On July 9 I went for a stroll on the High Line, from West 16th Street to Gansevoort Street. It was crowded on a sunny Thursday afternoon, and the people seemed to be divided into two groups: those who lounged casually about, reading or chatting as if the High Line had always been there, and those who seemed, like me, to be in a daze with dumbfounded expressions thinking, “I’m on the High Line. I’m actually on the High Line.” The long-awaited linear park has finally come to pass.
In preparing the new edition of the AIA Guide to New York City (Oxford University Press, 2010), Norval White, FAIA, and I have eagerly anticipated the completion of new projects (Atelier Jean Nouvel and Beyer Blinder Belle Architects and Planners’ 100 Eleventh Avenue, Morphosis Architects’ Arthur Nerken School of Engineering at Cooper Union), but perhaps none so much as the High Line. I remember first seeing the High Line in the early 1990s when I was a student at the Yale School of Architecture. Back then, both the High Line and the area around it seemed like one of Anton Furst’s stage sets from the 1989 “Batman” movie. Far West Chelsea, circa 1992, was in a kind of suspended industrial time warp: beautiful and romantic but also decaying and crime-ridden. Exploring beautiful relics like the High Line was risky. Intrepid friends would scale the elevated railroad track and report that it was sublime, covered by wildflowers, but I was too cautious to try it.
The thing the High Line always had going for it was its strength. Designed to accept the weight of two freight trains, it was highly unlikely to fall down on its own. Thankfully, the sturdy structure stayed where it was, snaking in and out of old factories and warehouses from Gansevoort Street up to 34th Street. Abandoned in 1980, photographers, artists, and urban adventurers attracted to the beautiful desolation began describing it as a 1.45-mile-long elevated meadow, and visions of a linear park began to form in earnest during the 1990s. A community group, Friends of the High Line, ultimately saved the winding trestle through ceaseless lobbying and fundraising.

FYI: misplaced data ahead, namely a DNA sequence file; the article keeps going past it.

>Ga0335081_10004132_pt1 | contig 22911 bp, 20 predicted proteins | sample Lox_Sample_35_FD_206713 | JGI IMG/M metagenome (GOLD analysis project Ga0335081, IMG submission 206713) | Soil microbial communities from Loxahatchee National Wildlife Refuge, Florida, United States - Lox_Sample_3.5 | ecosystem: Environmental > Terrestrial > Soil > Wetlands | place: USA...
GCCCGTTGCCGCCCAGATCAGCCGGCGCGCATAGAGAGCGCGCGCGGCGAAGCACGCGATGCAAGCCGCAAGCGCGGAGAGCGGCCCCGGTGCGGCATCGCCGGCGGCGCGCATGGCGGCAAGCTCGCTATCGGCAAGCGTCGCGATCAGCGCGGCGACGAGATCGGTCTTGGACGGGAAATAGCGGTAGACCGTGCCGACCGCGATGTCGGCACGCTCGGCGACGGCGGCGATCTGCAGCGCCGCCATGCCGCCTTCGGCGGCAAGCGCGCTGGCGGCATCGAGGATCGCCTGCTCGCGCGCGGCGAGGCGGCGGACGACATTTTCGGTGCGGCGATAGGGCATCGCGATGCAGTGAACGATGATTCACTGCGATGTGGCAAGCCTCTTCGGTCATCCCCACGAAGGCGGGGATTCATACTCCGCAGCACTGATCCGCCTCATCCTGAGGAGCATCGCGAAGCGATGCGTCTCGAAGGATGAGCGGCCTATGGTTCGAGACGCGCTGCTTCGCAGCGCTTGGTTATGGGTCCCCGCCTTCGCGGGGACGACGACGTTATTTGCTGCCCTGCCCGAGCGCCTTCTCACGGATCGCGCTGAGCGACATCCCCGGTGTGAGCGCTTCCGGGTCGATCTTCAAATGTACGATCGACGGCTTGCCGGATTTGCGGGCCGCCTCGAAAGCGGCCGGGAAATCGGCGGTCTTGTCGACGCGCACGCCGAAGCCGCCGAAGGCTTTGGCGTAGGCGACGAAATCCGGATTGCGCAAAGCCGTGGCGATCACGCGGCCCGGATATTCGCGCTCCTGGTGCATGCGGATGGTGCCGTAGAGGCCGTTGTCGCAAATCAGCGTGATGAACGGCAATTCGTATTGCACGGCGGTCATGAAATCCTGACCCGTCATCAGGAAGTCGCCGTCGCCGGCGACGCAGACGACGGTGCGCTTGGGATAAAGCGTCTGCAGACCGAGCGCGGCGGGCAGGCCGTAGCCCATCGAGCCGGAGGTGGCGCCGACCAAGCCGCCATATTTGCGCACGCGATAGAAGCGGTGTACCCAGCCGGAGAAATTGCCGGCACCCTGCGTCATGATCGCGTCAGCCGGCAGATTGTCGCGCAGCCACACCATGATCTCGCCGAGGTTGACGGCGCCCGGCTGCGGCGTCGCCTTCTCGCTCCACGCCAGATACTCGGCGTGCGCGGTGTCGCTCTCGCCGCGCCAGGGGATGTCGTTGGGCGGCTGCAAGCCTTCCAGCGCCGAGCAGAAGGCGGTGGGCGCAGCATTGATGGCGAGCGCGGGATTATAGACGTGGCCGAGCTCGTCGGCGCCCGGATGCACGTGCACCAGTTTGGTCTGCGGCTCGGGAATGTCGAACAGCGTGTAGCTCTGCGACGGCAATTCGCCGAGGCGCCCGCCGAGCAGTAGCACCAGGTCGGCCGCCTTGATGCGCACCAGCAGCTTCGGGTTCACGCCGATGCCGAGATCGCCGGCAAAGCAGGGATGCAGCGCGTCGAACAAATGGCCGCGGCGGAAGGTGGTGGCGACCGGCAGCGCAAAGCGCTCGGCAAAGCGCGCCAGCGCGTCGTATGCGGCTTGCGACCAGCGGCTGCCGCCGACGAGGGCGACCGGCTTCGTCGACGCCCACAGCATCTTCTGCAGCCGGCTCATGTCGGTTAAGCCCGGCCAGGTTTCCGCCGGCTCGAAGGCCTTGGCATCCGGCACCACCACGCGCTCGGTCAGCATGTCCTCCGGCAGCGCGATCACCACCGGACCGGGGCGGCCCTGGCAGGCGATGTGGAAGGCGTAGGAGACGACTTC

When the first plans for a High Line park were unveiled, I was, admittedly, a little nervous. I feared the master plan left too little of the actual trestle. The further the design by James Corner of Field Operations with Diller Scofidio + Renfro was refined, the more cautiously optimistic I became, and as I hiked around Gansevoort Market and Chelsea during the past year, shooting photos of the High Line in construction for the Guide, the more I liked what I was seeing. As a linear park, the new High Line is meticulously thoughtful, perhaps even a bit over-designed. Many of the original rails were preserved and re-presented as artifacts, and native plant species have been arranged in beds with considerable care. The trail bed is a series of interlocking concrete strips that seem to grow and dissolve as needed, occasionally curving upward to form a bench. There are wooden lounge chairs that roll on tracks, and a plunging amphitheater where the High Line briefly widens at 17th Street.
It’s all extremely well done, but the surprising thing is that the wonder of the High Line isn’t in the design work. It’s seeing a familiar landscape (Chelsea) from a new vantage point, above, beside, and through the neighboring buildings. It remains to be seen how the delicate details will endure trampling by millions of human feet. The High Line, inevitably worn and frayed by continuous use, may find its most natural and profound beauty 10 or 20 years from now.